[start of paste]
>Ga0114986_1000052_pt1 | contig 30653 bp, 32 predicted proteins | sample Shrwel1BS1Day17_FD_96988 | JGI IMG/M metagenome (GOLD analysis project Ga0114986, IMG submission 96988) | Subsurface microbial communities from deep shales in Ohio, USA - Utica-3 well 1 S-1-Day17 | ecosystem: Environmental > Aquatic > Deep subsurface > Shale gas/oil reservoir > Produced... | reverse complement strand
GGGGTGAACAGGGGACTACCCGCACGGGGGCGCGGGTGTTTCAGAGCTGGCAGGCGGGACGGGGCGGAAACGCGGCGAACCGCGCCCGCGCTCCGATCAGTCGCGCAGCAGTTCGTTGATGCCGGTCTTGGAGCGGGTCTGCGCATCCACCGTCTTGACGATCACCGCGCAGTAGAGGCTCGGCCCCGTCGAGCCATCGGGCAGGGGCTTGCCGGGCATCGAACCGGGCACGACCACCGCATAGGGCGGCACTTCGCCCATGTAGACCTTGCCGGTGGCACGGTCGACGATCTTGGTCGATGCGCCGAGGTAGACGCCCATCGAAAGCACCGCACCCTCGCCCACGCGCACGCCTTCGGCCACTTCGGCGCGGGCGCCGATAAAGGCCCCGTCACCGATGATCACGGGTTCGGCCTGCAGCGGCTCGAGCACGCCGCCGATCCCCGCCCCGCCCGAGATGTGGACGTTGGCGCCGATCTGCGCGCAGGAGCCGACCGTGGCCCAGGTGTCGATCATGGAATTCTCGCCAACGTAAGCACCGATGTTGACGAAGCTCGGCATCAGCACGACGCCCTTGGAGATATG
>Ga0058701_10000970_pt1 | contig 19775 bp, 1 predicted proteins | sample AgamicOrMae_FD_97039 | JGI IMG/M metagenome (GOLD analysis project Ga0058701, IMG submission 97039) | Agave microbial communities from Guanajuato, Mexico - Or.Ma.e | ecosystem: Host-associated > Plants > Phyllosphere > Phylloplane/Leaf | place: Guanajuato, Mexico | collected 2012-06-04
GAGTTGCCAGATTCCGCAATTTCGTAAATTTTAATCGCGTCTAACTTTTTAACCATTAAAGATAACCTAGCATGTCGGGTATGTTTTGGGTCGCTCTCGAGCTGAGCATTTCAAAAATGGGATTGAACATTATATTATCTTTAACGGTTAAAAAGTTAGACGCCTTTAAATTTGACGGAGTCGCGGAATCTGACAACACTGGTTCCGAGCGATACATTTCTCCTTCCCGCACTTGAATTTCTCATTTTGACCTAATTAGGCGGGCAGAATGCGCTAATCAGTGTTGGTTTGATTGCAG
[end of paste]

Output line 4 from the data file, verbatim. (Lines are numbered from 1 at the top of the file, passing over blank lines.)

GAGTTGCCAGATTCCGCAATTTCGTAAATTTTAATCGCGTCTAACTTTTTAACCATTAAAGATAACCTAGCATGTCGGGTATGTTTTGGGTCGCTCTCGAGCTGAGCATTTCAAAAATGGGATTGAACATTATATTATCTTTAACGGTTAAAAAGTTAGACGCCTTTAAATTTGACGGAGTCGCGGAATCTGACAACACTGGTTCCGAGCGATACATTTCTCCTTCCCGCACTTGAATTTCTCATTTTGACCTAATTAGGCGGGCAGAATGCGCTAATCAGTGTTGGTTTGATTGCAG